Hedonism often gets a bad rap. But upon taking a closer look at what hedonism actually is (and is not), you may be surprised that it’s poor reputation is unwarranted. In fact, “rational hedonism” is closely linked to health and wellness. Today we’re posting an excerpt from an article originally posted on TheConversation.com that takes a deep dive into hedonism and how it affects well-being.

I think I might be a hedonist. 

Are you imagining me snorting cocaine through $100 notes, a glass of champagne in one hand, the other fondling a stranger’s firm thigh? Before you judge me harshly, I know hedonism has a bad reputation, but it might be time to reconsider.

What if, instead of a guaranteed one-way road to ruin, hedonism is good for your health? If we think of hedonism as the intentional savoring of simple pleasures – like playing in fallen leaves, moments of connection with friends, or cuddling the dog – then it probably is. Seeking and maximizing these kinds of pleasures can boost our health and well-being.

So where do our ideas of hedonism come from and how can we harness hedonism to improve our health and quality of life?

In broad terms, a hedonist is someone who tries to maximize pleasure and minimize pain. Jordan Belfort (played by Leonardo DiCaprio) in The Wolf of Wall Street is probably the popular idea of the quintessential hedonist, where his extreme wealth allows him to indulge his insatiable hunger for all things pleasurable.

But this kind of behaviour is better termed debauchery – extreme indulgence in bodily pleasures and especially sexual pleasures – rather than hedonism.

Hedonism has its philosophical roots as far back as Plato and Socrates, but ancient Greek philosopher Epicurus is often credited with articulating an early brand of hedonism based not on a life of untamed appetites, but on moderate pleasures and respect for others.

If you close your eyes and think about a time you experienced a tingle of pleasure, chances are you’re remembering a sexual experience, or something delicious you’ve eaten. Perhaps the memory is of a very good glass of wine, or those last 50 meters of a long, satisfying run.

Well, these activities are good … until they’re not. Many of the things that commonly give us pleasure can also be used in risky or harmful ways.

It can be difficult to pin down the point at which a previously pleasurable behaviour becomes problematic. But, somewhere between enjoying an occasional beer and needing a drink before getting out of bed each morning, we’ve passed the tipping point.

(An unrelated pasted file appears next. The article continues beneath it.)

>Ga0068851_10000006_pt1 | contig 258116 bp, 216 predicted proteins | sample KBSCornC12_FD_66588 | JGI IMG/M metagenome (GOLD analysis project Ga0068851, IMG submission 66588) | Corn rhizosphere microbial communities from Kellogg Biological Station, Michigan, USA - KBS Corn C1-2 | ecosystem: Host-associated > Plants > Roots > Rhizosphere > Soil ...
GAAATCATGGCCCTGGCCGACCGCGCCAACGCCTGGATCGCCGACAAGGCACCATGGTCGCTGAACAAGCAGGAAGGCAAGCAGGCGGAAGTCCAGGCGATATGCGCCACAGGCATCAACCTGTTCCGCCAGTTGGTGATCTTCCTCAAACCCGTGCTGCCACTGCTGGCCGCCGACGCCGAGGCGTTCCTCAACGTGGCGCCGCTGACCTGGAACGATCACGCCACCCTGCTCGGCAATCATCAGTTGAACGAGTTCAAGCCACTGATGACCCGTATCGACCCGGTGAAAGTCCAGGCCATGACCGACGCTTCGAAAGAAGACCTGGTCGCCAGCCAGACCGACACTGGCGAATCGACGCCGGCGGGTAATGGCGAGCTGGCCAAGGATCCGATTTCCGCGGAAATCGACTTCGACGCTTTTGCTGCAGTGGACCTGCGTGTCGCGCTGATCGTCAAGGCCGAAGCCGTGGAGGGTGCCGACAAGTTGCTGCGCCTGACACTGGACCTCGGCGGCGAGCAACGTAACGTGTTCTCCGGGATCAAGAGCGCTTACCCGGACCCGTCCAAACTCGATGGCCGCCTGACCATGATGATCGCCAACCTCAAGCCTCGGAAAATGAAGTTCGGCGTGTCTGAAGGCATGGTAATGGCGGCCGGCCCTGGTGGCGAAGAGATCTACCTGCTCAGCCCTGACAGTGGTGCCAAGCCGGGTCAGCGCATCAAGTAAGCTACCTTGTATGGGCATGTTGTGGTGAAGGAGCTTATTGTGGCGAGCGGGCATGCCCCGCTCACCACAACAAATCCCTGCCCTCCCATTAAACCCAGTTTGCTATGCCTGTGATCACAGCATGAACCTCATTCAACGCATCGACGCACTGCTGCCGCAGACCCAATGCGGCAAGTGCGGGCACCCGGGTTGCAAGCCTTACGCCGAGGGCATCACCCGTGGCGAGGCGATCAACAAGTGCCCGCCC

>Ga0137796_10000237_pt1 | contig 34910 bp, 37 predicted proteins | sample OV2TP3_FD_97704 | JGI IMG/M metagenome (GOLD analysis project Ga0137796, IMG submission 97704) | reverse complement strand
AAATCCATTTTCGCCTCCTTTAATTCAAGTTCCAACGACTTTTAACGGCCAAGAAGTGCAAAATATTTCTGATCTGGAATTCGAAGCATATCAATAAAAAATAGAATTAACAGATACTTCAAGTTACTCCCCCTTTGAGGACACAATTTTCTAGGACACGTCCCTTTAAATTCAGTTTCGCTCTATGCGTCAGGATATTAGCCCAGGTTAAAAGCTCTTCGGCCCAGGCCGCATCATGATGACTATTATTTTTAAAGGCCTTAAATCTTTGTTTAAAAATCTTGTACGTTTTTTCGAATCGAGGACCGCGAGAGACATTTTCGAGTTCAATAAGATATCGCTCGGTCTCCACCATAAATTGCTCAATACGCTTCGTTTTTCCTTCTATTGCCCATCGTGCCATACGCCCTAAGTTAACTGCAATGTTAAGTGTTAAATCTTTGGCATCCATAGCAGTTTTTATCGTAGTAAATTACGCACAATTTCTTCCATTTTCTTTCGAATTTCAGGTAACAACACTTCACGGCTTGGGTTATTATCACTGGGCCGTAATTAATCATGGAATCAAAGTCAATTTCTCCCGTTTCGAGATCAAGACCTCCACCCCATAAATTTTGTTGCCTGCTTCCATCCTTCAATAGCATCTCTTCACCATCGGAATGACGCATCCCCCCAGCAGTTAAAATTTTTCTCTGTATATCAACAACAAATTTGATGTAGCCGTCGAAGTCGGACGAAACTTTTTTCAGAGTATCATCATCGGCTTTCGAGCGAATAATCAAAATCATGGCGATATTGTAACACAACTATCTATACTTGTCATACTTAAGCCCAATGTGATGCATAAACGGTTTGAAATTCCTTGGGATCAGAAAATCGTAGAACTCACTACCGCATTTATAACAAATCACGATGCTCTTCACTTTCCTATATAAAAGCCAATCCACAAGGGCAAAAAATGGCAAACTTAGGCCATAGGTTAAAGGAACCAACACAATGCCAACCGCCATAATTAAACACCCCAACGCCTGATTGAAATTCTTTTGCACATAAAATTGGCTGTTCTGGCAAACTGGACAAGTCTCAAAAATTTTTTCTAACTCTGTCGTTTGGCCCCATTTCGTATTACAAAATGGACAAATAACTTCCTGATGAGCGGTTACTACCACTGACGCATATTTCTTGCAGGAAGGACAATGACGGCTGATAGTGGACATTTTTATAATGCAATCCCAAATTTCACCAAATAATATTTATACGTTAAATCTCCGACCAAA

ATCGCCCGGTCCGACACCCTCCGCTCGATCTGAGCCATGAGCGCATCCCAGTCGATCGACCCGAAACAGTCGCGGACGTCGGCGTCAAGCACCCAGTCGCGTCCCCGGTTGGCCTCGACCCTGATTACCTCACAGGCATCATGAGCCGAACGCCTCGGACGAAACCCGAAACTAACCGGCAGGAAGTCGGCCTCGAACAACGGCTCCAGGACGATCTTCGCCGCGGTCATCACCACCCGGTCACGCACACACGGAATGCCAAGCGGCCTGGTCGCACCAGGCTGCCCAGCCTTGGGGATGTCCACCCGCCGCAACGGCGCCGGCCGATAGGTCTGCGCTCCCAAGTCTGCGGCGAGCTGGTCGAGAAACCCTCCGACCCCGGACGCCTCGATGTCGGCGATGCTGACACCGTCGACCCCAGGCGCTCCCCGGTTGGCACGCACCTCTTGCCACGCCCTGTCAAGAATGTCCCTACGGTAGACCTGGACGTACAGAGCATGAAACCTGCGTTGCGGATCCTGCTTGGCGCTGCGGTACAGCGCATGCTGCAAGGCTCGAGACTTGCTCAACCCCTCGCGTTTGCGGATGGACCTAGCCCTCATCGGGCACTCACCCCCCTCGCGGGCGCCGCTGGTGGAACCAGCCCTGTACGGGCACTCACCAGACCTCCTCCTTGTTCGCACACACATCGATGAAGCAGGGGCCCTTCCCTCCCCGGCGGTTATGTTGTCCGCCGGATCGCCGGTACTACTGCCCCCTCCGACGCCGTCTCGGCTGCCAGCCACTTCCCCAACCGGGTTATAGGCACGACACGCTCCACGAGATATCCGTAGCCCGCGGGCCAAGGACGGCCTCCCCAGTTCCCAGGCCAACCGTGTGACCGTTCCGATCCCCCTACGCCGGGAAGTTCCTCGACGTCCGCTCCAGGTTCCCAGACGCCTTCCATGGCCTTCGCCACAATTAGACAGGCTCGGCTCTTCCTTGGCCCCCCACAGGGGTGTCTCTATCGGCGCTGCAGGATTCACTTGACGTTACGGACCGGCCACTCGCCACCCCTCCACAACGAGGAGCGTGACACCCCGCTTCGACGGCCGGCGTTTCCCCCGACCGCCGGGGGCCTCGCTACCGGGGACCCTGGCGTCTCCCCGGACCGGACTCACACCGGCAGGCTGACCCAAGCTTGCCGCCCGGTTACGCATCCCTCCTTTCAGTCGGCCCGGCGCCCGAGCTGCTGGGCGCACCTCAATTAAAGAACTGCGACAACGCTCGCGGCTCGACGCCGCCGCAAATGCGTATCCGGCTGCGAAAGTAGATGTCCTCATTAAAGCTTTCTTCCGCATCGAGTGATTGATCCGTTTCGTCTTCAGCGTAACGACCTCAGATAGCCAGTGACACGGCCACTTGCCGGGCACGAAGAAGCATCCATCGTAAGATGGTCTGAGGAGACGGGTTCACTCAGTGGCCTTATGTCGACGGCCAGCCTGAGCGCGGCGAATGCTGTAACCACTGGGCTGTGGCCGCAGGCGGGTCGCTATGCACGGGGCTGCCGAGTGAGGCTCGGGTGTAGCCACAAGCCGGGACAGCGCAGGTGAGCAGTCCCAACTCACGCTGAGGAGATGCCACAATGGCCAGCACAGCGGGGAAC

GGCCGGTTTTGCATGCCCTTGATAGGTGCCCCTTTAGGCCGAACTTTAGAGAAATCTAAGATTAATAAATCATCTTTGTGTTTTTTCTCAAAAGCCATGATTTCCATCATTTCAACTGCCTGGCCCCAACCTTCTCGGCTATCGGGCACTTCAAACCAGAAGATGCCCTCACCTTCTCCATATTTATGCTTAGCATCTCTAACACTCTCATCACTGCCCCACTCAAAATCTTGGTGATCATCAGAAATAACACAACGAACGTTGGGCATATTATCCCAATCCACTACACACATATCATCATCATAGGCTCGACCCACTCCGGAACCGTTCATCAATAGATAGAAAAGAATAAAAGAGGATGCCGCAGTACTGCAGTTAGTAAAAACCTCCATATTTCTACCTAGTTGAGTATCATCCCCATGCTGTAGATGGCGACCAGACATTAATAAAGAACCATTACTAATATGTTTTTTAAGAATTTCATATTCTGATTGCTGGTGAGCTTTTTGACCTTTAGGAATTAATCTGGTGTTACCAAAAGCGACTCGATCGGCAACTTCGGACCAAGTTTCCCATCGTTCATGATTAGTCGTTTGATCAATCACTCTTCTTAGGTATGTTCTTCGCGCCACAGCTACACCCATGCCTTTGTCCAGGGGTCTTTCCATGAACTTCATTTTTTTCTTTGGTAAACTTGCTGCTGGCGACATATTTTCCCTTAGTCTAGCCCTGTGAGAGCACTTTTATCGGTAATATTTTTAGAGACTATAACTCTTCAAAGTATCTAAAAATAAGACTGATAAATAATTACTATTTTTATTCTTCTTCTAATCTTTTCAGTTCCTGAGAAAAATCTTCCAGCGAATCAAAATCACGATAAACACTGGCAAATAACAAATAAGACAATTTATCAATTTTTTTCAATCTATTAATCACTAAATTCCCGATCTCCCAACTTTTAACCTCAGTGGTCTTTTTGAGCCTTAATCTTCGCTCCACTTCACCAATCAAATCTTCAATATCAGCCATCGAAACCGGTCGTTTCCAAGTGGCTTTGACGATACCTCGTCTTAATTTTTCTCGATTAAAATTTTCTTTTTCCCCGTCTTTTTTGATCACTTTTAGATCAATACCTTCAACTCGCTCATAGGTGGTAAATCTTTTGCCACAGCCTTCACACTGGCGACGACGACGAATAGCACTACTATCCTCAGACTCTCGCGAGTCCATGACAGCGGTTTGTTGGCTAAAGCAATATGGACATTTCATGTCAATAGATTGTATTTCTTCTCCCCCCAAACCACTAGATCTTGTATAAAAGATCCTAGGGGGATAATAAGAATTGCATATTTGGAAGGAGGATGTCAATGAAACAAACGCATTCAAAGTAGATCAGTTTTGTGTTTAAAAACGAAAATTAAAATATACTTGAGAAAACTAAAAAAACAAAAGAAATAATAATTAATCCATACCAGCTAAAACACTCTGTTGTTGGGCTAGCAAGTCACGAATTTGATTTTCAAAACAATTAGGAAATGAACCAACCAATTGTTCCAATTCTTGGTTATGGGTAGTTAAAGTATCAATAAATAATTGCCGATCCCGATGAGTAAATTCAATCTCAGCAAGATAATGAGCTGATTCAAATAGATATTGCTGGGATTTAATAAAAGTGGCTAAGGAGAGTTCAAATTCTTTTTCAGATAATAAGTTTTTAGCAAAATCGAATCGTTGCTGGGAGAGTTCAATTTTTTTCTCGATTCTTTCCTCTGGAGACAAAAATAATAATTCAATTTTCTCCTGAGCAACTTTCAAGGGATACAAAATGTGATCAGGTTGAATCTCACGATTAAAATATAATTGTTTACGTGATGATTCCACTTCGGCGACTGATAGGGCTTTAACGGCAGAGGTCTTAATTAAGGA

At this stage though, pleasure is no longer the motivation, nor the result, of the behaviour. The uncontrollable “hunger” has wiped the pleasure away and the best we can hope for is relief. Without pleasure, the behaviour is no longer a hedonic one.

The single-minded pursuit of one intense pleasure at the expense of other aspects of life that bring meaning and pleasure is also counterproductive to living a rich and enjoyable life. This puts it well outside Epicurus’ idea of moderate pleasures and self-control.

So what might a modern hedonist’s life look like?

A practical definition might be someone who tries to maximise the everyday pleasures while still balancing other concerns. I’ll call this a kind of “rational hedonism”. In fact, Epicurus emphasised a simple, harmonious life without the pursuit of riches or glory.

Maximising pleasure, unlike with debauchery or addiction, need not take the form of more, bigger, better. Instead, we savour everyday pleasures. We relish them while they’re happening, using all our senses and attention, actively anticipate them, and reflect on them in an immersive way.

The act of savouring intensifies the pleasure we extract from simple things and delivers greater satisfaction from them. One study found that spending a little time savouring the anticipation before eating chocolate led participants to eat less chocolate overall. And attention seems to be key to the link between pleasurable feelings and well-being.

A state of pleasure is linked with reducing stress. So when we feel pleasure, our sympathetic nervous system – that fight or flight response we experience when we feel threatened – is calmed.

Studies show pleasurable emotions are associated with broader and more creative thinking, and a range of positive outcomes including better resilience, social connectedness, well-being, physical health, and longevity. So, pleasure might not only help us to live more enjoyably, but longer.

Promoting well-being in older adults is a particularly promising area. Savouring pleasure is linked to resilience in older adults and positive emotions can help to offset the ill-effects of loneliness. Plus, regardless of physical health status, the ability to savour is associated with higher levels of satisfaction with life.

And savouring can be taught. One study, looked at the effects of an eight week program promoting savouring for a group of community dwelling adults aged 60 and above. The program reduced depression scores, physical symptoms and sleep problems, and increased psychological well-being and satisfaction with life.

In the meantime, we should defiantly shake off the idea that pleasure is slightly shameful or frivolous and become early adopters of this rational kind of hedonism. We can think of Epicurus, and intentionally savour the simple pleasures we have learned to overlook.

What are the simple pleasures you savor in your life? Let us know in the Comment section below.